Passive and portfolio incomes are better forms of income than your W-2.

Expenses

Housing Plan

Everyone needs a place to live; some need more than others. Like food and clothing, shelter is one of our basic survival needs. But needs are different from wants. We can’t avoid all housing expenses. But we can make it manageable.

Most residents and young attendings should rent, not buy. Not buying a large house right out of residency allows a buildup of savings. That saving allows a large down payment on a house. A larger down payment allows for better financing and lowers monthly mortgage payments.

A large down payment on a modest home allows for a smaller mortgage. This means lower interest payments, lower taxes, and reduced maintenance costs.

Housing Action Items:

  • Calculate the household ‘cash burn’ rate by tracking housing costs.
  • Rent a modest home first.
  • Plan to buy a modest home when it is affordable.
  • Save monthly for a larger down payment.

We can track our spending by following our monthly bank and credit statements. Mint or Personal Capital also can track our online accounts. Some worry about the risk of allowing third-party access to our information. Still, it may be worth having daily access in a convenient format. Mint will also alert its users to unusual and fraudulent transactions.

Proof That Your Money Works – Net Worth

Savings

Income minus Outgo (expense) equals Savings.

Savings equals Profit

Our extensive medical training does not include finance. Saving money monthly may not have a precedent in your experience. Still, we must save money. Everyone needs to save, no matter how much we make. Our parents may not have modeled this behavior for us, or spoken to us of money management.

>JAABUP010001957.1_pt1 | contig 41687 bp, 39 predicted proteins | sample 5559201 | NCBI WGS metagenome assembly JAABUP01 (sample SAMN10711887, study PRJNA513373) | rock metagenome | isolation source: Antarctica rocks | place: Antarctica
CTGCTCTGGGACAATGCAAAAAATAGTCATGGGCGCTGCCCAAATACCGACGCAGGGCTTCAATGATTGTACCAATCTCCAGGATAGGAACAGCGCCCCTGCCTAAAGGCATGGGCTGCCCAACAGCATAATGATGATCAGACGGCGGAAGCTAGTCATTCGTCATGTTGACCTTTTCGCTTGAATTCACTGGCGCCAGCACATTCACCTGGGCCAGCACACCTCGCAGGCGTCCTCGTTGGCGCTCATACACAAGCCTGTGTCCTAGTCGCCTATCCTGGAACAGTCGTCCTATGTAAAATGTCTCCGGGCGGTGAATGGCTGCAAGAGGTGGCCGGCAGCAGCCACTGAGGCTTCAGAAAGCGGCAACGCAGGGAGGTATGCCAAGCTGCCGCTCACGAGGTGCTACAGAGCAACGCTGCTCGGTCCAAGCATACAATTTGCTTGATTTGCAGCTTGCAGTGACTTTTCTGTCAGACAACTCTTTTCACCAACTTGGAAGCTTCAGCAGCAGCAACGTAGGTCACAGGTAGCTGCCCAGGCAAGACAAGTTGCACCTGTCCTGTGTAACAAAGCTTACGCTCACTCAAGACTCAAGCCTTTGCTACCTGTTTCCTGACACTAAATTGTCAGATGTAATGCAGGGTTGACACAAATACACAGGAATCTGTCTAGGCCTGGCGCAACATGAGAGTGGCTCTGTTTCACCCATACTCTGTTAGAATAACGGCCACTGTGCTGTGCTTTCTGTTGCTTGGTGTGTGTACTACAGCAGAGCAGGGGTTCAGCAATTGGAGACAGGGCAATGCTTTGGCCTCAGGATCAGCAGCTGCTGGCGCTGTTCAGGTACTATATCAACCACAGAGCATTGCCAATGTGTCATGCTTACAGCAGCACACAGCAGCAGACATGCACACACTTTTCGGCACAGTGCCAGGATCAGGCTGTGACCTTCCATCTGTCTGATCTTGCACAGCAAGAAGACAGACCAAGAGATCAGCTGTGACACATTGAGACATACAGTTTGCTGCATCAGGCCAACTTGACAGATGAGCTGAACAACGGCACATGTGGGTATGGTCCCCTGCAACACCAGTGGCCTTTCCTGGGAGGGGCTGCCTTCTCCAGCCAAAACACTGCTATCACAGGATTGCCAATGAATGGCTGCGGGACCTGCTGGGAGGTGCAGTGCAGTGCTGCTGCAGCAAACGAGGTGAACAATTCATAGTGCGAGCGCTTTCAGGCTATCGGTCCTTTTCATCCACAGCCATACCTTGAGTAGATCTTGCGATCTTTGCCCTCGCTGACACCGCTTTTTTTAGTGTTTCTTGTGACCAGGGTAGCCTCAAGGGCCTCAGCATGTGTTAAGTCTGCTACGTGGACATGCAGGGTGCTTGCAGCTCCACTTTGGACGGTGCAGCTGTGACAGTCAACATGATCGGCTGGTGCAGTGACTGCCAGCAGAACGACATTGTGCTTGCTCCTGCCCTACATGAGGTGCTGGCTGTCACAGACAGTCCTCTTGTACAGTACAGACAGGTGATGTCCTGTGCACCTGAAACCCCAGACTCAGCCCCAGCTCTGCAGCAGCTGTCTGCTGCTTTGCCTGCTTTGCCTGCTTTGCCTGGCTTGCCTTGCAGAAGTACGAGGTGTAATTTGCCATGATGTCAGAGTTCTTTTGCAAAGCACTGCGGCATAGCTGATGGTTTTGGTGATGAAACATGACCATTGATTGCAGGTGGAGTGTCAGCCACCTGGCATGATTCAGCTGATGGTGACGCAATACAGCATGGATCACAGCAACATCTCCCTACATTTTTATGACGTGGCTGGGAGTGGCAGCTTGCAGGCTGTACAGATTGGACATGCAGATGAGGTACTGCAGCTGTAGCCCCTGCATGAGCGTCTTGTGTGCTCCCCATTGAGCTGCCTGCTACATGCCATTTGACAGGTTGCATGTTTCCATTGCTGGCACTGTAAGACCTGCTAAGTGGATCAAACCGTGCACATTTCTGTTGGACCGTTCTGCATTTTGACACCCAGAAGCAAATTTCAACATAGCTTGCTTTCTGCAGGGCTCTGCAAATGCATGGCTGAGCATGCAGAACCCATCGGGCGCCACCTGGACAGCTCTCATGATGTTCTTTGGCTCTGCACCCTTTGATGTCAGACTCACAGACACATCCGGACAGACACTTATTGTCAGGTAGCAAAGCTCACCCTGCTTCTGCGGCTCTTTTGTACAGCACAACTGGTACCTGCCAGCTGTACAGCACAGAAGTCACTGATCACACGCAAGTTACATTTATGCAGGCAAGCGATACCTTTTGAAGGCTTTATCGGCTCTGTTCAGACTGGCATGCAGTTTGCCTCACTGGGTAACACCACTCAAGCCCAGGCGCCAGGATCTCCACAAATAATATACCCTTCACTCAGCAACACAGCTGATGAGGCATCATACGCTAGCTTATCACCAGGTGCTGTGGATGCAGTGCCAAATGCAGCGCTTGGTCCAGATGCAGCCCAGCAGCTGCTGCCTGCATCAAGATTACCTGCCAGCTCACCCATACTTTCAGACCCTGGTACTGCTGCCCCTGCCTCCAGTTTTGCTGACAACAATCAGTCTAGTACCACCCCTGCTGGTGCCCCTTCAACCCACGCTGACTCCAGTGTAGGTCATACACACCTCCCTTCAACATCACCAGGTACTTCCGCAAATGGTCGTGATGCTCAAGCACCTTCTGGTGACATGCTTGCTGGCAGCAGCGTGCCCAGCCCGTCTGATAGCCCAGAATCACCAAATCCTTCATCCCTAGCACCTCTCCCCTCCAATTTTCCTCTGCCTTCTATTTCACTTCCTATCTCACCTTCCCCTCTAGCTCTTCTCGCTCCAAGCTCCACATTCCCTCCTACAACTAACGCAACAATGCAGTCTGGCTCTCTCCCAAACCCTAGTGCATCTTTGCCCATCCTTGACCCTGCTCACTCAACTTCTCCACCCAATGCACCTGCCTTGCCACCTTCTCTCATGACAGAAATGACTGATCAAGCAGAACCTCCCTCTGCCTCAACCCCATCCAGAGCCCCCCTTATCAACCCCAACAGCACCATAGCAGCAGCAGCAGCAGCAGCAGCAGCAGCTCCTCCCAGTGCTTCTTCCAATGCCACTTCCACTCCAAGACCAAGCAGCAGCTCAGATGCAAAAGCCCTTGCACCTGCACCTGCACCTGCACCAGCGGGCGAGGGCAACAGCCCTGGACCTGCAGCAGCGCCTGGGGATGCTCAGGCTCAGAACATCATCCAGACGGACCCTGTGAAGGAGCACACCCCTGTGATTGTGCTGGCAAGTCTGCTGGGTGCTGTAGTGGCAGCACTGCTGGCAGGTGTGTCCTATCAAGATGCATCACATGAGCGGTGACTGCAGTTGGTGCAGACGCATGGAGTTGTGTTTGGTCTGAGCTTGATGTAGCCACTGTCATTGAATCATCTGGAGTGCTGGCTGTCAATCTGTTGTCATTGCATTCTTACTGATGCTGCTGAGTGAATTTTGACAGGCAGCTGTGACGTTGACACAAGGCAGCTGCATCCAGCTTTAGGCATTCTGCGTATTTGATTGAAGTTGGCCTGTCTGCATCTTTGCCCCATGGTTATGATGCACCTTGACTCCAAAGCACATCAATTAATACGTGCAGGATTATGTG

Personal finance was not a required course, so this may be new to you. It is never too late to start. Everyone’s saving situation is different, but we all need a spending/savings plan. The gap between earning and spending will be the jet fuel to propel wealth.

Balance Sheet

Assets minus Liabilities equal Net Worth

Net worth is an excellent number to track. It is a metric for financial health. Do not be startled if your net worth is negative. Ignoring that reality will not improve that reality. What we own (assets) minus what we owe (liabilities) equal wealth (net worth). This number – even if checked only once per year – can help guide our financial decisions.

Balance Sheet

Examples of Assets:

  • home
  • practice
  • securities
  • investment real estate
  • collectibles
  • hard assets
  • retirement accounts

Examples of Liabilities:

  • mortgage
  • student loans
  • business loans
  • investment real estate financing
  • securities margin account
  • hard assets leverage
  • life insurance

Savings fuel the growth of assets which in turn can produce cash flow. Those investments increase through savings, compounding interest, and growth.

Net Worth Action Items:

  • Track your net worth by subtracting the value of all your debts from the value of all your assets.
  • Calculate the current allocation of your investments.
  • Don’t think of a home as an investment. It costs money to maintain it. It will not provide income to you.
  • Never turn your financial life over to anyone. No one will care about your money as much as you do.

In summary, you have done a lot of work to get where you are in your career. But that isn’t enough. You have to master some personal finance basics and learn how to make your money work for you.

That will allow you to cut back at work, change your work, or stop working entirely. That is the benefit of reaching Financial Freedom.

 

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10 Comments

  1. Xrayvsn said:

    Excellent breakdown of financial topics every physician should know but often doesn’t due to lack of training.

    Some of the highlights of my life financially were when I finally became debt free and when my passive income streams could support my annual burn rate for a normal year.

    Making my money work for me was instrumental in that because it basically makes that income passive mailbox money. You need capital to initiate it and that’s where the debt pay down was a priority as debt causes you to pay interest and make someone else money.